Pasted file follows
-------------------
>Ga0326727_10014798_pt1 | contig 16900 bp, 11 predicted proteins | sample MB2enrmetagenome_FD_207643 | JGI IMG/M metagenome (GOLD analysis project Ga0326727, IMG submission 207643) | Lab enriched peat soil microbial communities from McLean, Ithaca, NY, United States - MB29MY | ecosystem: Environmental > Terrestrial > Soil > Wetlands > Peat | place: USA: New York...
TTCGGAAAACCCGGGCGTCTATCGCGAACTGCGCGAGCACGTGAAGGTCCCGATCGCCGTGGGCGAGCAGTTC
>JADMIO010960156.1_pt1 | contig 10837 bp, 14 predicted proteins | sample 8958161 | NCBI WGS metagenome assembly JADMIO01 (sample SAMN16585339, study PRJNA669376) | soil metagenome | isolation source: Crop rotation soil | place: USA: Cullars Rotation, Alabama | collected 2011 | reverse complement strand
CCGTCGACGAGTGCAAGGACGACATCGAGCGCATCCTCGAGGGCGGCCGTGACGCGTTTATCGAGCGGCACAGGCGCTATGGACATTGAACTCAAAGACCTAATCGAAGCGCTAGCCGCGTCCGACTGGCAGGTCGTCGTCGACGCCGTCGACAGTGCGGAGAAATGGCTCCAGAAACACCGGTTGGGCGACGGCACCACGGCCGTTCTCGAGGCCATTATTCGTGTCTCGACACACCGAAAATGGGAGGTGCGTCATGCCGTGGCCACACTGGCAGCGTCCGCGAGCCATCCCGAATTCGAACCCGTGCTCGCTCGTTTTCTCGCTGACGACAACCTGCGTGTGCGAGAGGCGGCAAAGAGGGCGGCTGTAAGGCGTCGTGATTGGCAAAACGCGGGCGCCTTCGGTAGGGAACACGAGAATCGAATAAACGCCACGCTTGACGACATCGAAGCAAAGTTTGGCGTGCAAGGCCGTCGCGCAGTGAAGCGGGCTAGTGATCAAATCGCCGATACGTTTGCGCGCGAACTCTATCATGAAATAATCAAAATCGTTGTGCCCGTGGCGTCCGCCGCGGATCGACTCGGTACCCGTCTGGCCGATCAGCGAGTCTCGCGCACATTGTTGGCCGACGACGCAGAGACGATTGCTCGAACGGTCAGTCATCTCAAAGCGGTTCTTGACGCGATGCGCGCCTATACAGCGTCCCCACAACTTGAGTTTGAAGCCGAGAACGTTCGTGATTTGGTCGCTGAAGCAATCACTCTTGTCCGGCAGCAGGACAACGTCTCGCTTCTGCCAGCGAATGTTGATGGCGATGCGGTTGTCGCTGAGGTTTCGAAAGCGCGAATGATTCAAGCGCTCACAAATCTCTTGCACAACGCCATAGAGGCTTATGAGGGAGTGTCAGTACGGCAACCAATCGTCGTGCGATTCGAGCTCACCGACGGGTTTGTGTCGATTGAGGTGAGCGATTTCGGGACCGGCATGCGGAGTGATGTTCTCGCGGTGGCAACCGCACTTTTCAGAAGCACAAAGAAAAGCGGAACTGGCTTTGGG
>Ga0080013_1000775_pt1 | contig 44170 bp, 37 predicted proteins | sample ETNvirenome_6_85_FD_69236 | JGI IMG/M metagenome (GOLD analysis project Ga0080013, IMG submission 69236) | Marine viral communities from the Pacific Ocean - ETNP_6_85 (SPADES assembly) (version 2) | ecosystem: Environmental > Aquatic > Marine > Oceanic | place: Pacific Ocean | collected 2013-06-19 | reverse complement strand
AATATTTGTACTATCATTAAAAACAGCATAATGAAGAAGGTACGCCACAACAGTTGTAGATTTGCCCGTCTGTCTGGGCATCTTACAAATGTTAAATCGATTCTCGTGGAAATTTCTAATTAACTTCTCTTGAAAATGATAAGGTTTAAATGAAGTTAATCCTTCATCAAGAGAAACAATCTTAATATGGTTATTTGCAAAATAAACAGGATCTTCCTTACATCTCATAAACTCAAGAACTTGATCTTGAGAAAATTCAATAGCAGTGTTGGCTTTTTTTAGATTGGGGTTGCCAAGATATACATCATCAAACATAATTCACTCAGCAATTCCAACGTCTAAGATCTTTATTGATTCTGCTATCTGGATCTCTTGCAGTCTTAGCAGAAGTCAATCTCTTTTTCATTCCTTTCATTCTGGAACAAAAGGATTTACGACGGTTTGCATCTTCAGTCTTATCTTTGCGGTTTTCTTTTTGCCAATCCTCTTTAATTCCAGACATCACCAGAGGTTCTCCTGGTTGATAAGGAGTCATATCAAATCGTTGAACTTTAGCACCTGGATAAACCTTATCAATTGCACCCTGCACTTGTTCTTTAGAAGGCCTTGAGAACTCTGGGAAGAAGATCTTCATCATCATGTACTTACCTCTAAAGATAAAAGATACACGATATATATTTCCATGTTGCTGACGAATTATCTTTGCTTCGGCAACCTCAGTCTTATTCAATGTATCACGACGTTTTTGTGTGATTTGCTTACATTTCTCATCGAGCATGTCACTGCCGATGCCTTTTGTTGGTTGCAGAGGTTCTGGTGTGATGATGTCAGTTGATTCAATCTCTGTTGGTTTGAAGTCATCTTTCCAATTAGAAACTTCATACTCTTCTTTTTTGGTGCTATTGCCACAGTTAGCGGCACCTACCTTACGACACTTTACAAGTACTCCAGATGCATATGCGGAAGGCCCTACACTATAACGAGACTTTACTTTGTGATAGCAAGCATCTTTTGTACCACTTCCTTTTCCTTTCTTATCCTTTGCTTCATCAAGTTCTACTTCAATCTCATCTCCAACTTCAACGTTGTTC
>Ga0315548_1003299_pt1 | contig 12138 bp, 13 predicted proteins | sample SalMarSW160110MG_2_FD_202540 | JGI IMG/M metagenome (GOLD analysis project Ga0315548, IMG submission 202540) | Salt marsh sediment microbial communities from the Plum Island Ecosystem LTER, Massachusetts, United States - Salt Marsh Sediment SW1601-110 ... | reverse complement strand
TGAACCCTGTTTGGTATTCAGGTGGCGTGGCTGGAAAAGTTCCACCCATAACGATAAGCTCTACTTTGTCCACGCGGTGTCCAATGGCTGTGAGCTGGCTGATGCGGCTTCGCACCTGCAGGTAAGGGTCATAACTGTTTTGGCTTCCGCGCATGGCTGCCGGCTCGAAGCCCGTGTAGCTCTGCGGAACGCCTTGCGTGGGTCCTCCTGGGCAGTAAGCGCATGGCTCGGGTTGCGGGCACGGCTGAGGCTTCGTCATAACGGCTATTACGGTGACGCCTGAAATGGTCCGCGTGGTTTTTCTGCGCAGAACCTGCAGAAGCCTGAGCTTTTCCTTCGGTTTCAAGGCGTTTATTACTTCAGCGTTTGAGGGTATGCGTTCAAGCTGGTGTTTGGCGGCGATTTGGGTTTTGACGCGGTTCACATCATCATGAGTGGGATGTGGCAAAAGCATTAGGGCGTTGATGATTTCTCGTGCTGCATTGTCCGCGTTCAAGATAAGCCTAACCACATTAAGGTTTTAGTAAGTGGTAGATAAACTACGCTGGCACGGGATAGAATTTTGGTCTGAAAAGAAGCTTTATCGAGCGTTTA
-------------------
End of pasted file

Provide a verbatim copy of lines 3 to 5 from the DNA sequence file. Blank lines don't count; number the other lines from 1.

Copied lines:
>JADMIO010960156.1_pt1 | contig 10837 bp, 14 predicted proteins | sample 8958161 | NCBI WGS metagenome assembly JADMIO01 (sample SAMN16585339, study PRJNA669376) | soil metagenome | isolation source: Crop rotation soil | place: USA: Cullars Rotation, Alabama | collected 2011 | reverse complement strand
CCGTCGACGAGTGCAAGGACGACATCGAGCGCATCCTCGAGGGCGGCCGTGACGCGTTTATCGAGCGGCACAGGCGCTATGGACATTGAACTCAAAGACCTAATCGAAGCGCTAGCCGCGTCCGACTGGCAGGTCGTCGTCGACGCCGTCGACAGTGCGGAGAAATGGCTCCAGAAACACCGGTTGGGCGACGGCACCACGGCCGTTCTCGAGGCCATTATTCGTGTCTCGACACACCGAAAATGGGAGGTGCGTCATGCCGTGGCCACACTGGCAGCGTCCGCGAGCCATCCCGAATTCGAACCCGTGCTCGCTCGTTTTCTCGCTGACGACAACCTGCGTGTGCGAGAGGCGGCAAAGAGGGCGGCTGTAAGGCGTCGTGATTGGCAAAACGCGGGCGCCTTCGGTAGGGAACACGAGAATCGAATAAACGCCACGCTTGACGACATCGAAGCAAAGTTTGGCGTGCAAGGCCGTCGCGCAGTGAAGCGGGCTAGTGATCAAATCGCCGATACGTTTGCGCGCGAACTCTATCATGAAATAATCAAAATCGTTGTGCCCGTGGCGTCCGCCGCGGATCGACTCGGTACCCGTCTGGCCGATCAGCGAGTCTCGCGCACATTGTTGGCCGACGACGCAGAGACGATTGCTCGAACGGTCAGTCATCTCAAAGCGGTTCTTGACGCGATGCGCGCCTATACAGCGTCCCCACAACTTGAGTTTGAAGCCGAGAACGTTCGTGATTTGGTCGCTGAAGCAATCACTCTTGTCCGGCAGCAGGACAACGTCTCGCTTCTGCCAGCGAATGTTGATGGCGATGCGGTTGTCGCTGAGGTTTCGAAAGCGCGAATGATTCAAGCGCTCACAAATCTCTTGCACAACGCCATAGAGGCTTATGAGGGAGTGTCAGTACGGCAACCAATCGTCGTGCGATTCGAGCTCACCGACGGGTTTGTGTCGATTGAGGTGAGCGATTTCGGGACCGGCATGCGGAGTGATGTTCTCGCGGTGGCAACCGCACTTTTCAGAAGCACAAAGAAAAGCGGAACTGGCTTTGGG
>Ga0080013_1000775_pt1 | contig 44170 bp, 37 predicted proteins | sample ETNvirenome_6_85_FD_69236 | JGI IMG/M metagenome (GOLD analysis project Ga0080013, IMG submission 69236) | Marine viral communities from the Pacific Ocean - ETNP_6_85 (SPADES assembly) (version 2) | ecosystem: Environmental > Aquatic > Marine > Oceanic | place: Pacific Ocean | collected 2013-06-19 | reverse complement strand